Although several genetic factors have been associated with postsurgical morphine requirements, those involving the innate immune system and cytokines have not been well investigated. The aim of this study was to investigate the contribution of genetic variability in innate immune signalling pathways to variability in morphine dosage after elective caesarean section under spinal anaesthesia in 133 Indian, 230 Malay, and 598 Han Chinese women previously studied. Twenty single nucleotide polymorphisms in 14 genes involved in glial activation (TLR2, TLR4, MYD88, MD2), inflammatory signalling (IL2, IL6, IL10, IL1B, IL6R, TNFA, TGFB1, CRP, CASP1), and neuronal regulation (BDNF) were newly investigated, in addition to OPRM1, COMT, and ABCB1 genetic variability identified previously. Postsurgical patient-controlled analgesia morphine use (mg/24 hours) was binned into 6 normally distributed groups and scored 0 to 5 to facilitate step-down multiple linear regression analysis of genetic predictors, controlling for ethnicity and nongenetic variables. Ethnicity, OPRM1 rs1799971 (increased), TLR2 rs3804100 (decreased), and an interaction between ethnicity and IL1B rs1143634 (increased), predicted 9.8% of variability in morphine use scores in the entire cohort. In the Indian cohort, 14.5% of the variance in morphine use score was explained by IL1B rs1143634 (increased) and TGFB1 rs1800469 (decreased). In Chinese patients, the incidence of postsurgical pain was significantly higher in variant COMT rs4680 genotypes (P = 0.0007) but not in the Malay or Indian cohorts. Innate immune genetics may contribute to variability in postsurgical opioid requirements in an ethnicity-dependent manner.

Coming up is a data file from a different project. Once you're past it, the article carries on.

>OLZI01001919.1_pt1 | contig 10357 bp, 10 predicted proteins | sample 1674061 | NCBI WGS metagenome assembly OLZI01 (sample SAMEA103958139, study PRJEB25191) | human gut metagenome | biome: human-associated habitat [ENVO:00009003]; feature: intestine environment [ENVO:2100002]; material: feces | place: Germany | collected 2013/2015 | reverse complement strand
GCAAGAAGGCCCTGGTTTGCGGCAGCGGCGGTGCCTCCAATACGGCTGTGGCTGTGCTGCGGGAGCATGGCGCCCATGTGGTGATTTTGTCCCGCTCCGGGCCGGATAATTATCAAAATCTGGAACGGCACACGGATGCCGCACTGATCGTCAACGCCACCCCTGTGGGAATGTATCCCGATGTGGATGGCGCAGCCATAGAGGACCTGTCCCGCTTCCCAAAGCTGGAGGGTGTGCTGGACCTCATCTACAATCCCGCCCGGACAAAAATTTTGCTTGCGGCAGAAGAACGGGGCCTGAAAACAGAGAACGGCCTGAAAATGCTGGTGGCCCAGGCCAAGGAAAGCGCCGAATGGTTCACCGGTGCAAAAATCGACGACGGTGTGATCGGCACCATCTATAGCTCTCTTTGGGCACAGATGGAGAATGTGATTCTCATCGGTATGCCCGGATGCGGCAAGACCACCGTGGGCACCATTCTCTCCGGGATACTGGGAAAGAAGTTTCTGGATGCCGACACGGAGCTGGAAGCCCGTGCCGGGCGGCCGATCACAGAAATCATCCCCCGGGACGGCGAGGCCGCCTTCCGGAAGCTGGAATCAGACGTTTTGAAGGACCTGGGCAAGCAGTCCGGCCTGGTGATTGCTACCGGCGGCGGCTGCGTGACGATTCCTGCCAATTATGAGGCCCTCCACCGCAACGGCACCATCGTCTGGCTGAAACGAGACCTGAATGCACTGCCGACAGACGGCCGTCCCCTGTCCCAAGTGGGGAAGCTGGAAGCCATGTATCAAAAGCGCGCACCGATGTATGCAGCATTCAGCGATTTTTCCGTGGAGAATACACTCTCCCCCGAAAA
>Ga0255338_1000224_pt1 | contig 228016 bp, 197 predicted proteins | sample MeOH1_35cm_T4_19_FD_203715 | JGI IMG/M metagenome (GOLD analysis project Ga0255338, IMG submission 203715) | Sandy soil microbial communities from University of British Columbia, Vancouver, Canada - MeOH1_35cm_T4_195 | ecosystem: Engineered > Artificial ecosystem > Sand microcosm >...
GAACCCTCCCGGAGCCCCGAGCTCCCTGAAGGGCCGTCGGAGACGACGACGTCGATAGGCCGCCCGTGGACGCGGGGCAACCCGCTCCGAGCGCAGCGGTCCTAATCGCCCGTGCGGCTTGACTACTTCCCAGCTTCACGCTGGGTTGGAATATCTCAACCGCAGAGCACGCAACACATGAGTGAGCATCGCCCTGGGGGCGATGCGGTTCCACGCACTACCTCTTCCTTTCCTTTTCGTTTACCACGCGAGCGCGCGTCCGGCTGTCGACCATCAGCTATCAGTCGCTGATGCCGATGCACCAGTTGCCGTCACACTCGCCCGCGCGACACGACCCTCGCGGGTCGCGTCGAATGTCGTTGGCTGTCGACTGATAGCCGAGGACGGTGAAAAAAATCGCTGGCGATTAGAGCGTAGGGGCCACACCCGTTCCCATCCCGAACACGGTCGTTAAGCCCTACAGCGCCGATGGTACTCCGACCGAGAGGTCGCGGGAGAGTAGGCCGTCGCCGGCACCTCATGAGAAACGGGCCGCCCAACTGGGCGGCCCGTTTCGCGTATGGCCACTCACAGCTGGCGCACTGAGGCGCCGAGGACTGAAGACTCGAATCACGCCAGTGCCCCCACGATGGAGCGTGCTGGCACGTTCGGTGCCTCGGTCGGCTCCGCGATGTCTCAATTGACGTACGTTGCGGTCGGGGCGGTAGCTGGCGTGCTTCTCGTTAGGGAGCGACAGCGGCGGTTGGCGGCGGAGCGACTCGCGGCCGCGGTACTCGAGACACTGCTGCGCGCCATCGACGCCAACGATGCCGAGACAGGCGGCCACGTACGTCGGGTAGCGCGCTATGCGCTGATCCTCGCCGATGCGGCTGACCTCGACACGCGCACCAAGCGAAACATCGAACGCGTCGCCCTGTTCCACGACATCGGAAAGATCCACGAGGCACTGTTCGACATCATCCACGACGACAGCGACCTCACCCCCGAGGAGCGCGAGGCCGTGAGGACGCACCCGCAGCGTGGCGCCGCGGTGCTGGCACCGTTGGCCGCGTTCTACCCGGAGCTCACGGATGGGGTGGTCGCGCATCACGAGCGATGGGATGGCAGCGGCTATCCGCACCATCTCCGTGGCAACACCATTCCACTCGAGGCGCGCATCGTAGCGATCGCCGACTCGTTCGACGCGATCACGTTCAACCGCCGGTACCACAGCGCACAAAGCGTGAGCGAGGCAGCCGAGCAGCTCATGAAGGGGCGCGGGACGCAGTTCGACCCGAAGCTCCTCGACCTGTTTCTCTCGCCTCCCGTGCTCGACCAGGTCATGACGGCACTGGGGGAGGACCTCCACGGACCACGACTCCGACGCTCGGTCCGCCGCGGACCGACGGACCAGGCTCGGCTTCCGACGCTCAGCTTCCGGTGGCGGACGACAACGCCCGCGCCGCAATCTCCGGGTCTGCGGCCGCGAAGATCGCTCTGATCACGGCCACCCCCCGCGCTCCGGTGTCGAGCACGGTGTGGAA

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aDiscipline of Pharmacology, School of Medicine, Faculty of Health Sciences, University of Adelaide, Adelaide, South Australia, Australia
bDepartment of Clinical Pharmacology, Royal Adelaide Hospital, Adelaide, South Australia, Australia
cKK Research Centre, KK Women's and Children's Hospital, Singapore
dDepartment of Women's Anesthesia, KK Women's and Children's Hospital, Singapore
ePaediatrics Academic Clinical Programme, SingHealth Duke-NUS Graduate Medical School, Singapore
fDiscipline of Physiology, School of Medicine, Faculty of Health Sciences, University of Adelaide, Adelaide, South Australia, Australia
gAustralian Research Council Centre of Excellence for Nanoscale BioPhotonics, University of Adelaide, Adelaide, South Australia, Australia
Corresponding author. Address: Discipline of Pharmacology, School of Medicine, Faculty of Health Sciences, University of Adelaide, Adelaide, South Australia, 5005 Australia. Tel.: +61 8 8313 5572; fax: +61 8 8224 0685. E-mail address: firstname.lastname@example.org (A. A. Somogyi).
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Received March 25, 2016
Received in revised form June 26, 2016
Accepted July 05, 2016